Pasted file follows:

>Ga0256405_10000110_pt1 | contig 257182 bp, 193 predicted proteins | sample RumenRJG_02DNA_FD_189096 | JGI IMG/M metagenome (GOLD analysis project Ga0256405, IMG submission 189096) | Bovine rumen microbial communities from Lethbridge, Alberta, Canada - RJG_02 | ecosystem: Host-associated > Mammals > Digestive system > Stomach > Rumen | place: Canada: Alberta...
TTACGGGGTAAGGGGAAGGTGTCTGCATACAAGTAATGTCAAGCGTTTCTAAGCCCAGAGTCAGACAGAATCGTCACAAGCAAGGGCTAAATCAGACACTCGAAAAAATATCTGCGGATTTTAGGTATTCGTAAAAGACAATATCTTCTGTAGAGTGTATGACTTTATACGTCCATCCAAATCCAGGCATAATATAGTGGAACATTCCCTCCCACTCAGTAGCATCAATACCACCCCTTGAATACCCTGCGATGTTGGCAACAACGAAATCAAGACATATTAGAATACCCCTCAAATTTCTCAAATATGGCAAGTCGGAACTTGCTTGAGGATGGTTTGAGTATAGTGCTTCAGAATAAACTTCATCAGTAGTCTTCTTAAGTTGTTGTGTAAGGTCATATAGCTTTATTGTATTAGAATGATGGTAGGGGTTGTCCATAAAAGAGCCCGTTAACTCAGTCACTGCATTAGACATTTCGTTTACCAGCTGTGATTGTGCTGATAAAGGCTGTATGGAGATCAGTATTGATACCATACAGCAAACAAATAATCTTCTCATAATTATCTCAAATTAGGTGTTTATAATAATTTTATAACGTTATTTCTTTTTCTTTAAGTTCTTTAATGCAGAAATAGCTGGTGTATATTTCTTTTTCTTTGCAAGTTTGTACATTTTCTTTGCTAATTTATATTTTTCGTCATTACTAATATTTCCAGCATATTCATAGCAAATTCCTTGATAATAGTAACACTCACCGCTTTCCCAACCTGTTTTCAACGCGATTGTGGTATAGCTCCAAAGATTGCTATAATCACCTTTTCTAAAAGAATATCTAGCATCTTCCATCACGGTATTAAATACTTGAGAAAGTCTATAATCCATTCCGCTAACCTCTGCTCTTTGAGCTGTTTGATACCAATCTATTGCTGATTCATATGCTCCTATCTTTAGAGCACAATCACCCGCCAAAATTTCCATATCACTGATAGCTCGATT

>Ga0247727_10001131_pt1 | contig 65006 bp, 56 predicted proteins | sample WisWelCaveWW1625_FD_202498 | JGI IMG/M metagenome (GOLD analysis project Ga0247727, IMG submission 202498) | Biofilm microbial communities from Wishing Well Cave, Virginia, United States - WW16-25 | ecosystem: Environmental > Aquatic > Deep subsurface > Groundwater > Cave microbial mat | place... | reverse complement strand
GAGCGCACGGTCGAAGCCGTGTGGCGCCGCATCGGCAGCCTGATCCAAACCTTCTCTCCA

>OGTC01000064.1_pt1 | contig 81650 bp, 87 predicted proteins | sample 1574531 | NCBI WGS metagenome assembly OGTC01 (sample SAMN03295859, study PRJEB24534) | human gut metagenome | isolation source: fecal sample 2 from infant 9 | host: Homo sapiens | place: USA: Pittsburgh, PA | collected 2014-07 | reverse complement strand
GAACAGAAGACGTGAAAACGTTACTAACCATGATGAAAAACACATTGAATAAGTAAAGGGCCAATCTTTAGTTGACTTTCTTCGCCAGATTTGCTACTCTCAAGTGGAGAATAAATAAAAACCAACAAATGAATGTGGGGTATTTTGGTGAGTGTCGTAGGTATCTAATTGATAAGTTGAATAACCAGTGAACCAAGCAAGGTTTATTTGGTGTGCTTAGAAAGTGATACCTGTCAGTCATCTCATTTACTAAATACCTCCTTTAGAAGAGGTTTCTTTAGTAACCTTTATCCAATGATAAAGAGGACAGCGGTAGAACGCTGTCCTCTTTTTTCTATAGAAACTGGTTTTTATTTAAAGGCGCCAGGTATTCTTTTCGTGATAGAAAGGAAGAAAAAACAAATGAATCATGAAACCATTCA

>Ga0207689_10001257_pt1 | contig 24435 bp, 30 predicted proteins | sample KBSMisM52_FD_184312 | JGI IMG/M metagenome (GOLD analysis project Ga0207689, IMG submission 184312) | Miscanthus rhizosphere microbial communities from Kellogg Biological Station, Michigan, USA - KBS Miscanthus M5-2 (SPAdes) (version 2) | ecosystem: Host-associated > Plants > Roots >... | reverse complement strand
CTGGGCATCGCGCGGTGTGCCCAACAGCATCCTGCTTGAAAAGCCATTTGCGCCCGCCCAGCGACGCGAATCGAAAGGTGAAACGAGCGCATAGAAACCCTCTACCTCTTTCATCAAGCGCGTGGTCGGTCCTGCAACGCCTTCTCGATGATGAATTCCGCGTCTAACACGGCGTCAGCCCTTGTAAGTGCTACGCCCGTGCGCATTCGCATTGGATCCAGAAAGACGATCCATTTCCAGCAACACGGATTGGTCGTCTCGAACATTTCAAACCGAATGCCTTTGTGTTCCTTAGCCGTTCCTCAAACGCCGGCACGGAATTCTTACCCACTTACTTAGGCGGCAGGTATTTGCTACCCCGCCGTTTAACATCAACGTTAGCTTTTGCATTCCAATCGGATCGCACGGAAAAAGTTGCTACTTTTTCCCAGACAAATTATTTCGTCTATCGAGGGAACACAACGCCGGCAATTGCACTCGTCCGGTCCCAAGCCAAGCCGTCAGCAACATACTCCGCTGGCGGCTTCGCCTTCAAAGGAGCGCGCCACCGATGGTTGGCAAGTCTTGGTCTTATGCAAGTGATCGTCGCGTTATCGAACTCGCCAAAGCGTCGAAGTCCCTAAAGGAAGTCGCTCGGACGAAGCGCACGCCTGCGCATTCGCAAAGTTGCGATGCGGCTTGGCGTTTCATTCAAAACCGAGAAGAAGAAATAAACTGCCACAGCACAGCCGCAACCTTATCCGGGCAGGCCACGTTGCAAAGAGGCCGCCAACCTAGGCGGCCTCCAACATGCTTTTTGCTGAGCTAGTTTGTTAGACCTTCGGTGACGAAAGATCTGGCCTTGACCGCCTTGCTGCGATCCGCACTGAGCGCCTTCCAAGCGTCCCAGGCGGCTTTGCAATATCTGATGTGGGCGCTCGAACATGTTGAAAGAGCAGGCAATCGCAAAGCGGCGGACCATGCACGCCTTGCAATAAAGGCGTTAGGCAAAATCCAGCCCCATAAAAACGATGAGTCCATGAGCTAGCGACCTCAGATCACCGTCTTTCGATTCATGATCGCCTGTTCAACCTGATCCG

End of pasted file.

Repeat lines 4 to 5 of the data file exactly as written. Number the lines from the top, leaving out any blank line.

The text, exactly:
GAGCGCACGGTCGAAGCCGTGTGGCGCCGCATCGGCAGCCTGATCCAAACCTTCTCTCCA

>OGTC01000064.1_pt1 | contig 81650 bp, 87 predicted proteins | sample 1574531 | NCBI WGS metagenome assembly OGTC01 (sample SAMN03295859, study PRJEB24534) | human gut metagenome | isolation source: fecal sample 2 from infant 9 | host: Homo sapiens | place: USA: Pittsburgh, PA | collected 2014-07 | reverse complement strand